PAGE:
On the morning of September 11, 2001, nearly three-thousand people were killed in a series of coordinated terrorist attacks in New York, Pennsylvania and Virginia. The attacks left a profound effect upon our country and set in motion a chain of events that resulted in the creation of a new federal agency designed to prevent similar attacks in the future. Driven by a desire to help our nation, tens of thousands of people joined this new agency and committed themselves to strengthening our transportation systems while ensuring the freedom of movement for people and commerce.
The Aviation and Transportation Security Act, passed by the 107th Congress and signed on November 19, 2001, established TSA and required the completion of more than 30 mandates by the end of 2002. In the largest civilian undertaking in the history of the United States, TSA met each one of these initial requirements including:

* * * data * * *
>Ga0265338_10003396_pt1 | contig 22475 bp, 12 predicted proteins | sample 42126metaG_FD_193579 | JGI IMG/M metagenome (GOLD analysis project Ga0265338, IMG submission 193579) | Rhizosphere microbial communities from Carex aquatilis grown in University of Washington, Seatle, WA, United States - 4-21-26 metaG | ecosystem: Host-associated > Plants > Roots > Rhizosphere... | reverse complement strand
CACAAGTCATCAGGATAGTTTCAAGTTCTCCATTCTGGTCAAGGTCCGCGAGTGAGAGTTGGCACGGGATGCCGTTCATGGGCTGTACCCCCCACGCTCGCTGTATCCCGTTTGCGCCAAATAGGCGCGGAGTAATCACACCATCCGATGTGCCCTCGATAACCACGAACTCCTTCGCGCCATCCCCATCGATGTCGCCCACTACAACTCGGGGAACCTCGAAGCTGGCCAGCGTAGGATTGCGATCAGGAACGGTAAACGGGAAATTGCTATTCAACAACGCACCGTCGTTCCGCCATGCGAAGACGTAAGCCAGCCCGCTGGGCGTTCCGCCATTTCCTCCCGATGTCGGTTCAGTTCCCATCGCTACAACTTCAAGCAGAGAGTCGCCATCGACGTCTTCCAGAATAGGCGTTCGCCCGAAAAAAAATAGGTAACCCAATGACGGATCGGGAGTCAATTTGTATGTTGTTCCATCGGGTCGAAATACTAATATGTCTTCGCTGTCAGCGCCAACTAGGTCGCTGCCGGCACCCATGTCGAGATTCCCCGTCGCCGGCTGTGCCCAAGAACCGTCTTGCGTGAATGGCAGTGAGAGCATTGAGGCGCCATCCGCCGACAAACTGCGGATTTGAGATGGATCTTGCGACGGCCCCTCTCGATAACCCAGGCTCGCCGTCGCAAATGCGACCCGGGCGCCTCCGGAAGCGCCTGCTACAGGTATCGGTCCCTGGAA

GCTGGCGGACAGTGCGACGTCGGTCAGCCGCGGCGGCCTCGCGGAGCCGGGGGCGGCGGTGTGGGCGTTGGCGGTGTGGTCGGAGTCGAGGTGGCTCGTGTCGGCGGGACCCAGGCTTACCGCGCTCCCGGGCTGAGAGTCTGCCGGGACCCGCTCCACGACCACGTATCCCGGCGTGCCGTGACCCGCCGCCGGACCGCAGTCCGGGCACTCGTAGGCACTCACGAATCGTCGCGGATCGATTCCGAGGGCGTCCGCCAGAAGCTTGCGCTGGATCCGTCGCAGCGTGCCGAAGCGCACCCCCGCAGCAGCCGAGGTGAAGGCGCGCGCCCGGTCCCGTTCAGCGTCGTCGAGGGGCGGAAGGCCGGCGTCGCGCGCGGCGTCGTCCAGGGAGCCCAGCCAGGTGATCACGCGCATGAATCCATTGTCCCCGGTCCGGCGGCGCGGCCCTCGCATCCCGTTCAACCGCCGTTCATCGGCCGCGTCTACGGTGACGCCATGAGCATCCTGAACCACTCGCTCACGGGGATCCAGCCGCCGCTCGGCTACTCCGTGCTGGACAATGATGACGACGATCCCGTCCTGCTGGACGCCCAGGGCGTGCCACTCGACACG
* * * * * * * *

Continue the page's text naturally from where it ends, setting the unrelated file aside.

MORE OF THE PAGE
- Assuming responsibility for all civil aviation security functions from the Federal Aviation Administration.
- Hiring, training and deploying security officers for over 400 commercial airports from Guam to Alaska in 12 months.
- Providing 100 percent screening of all checked baggage for explosives by December 31, 2002.
In March 2003, TSA transferred from the Department of Transportation to the Department of Homeland Security which wascreated on November 25, 2002 by the Homeland Security Act of 2002 unifying the nation's response to threats to the homeland.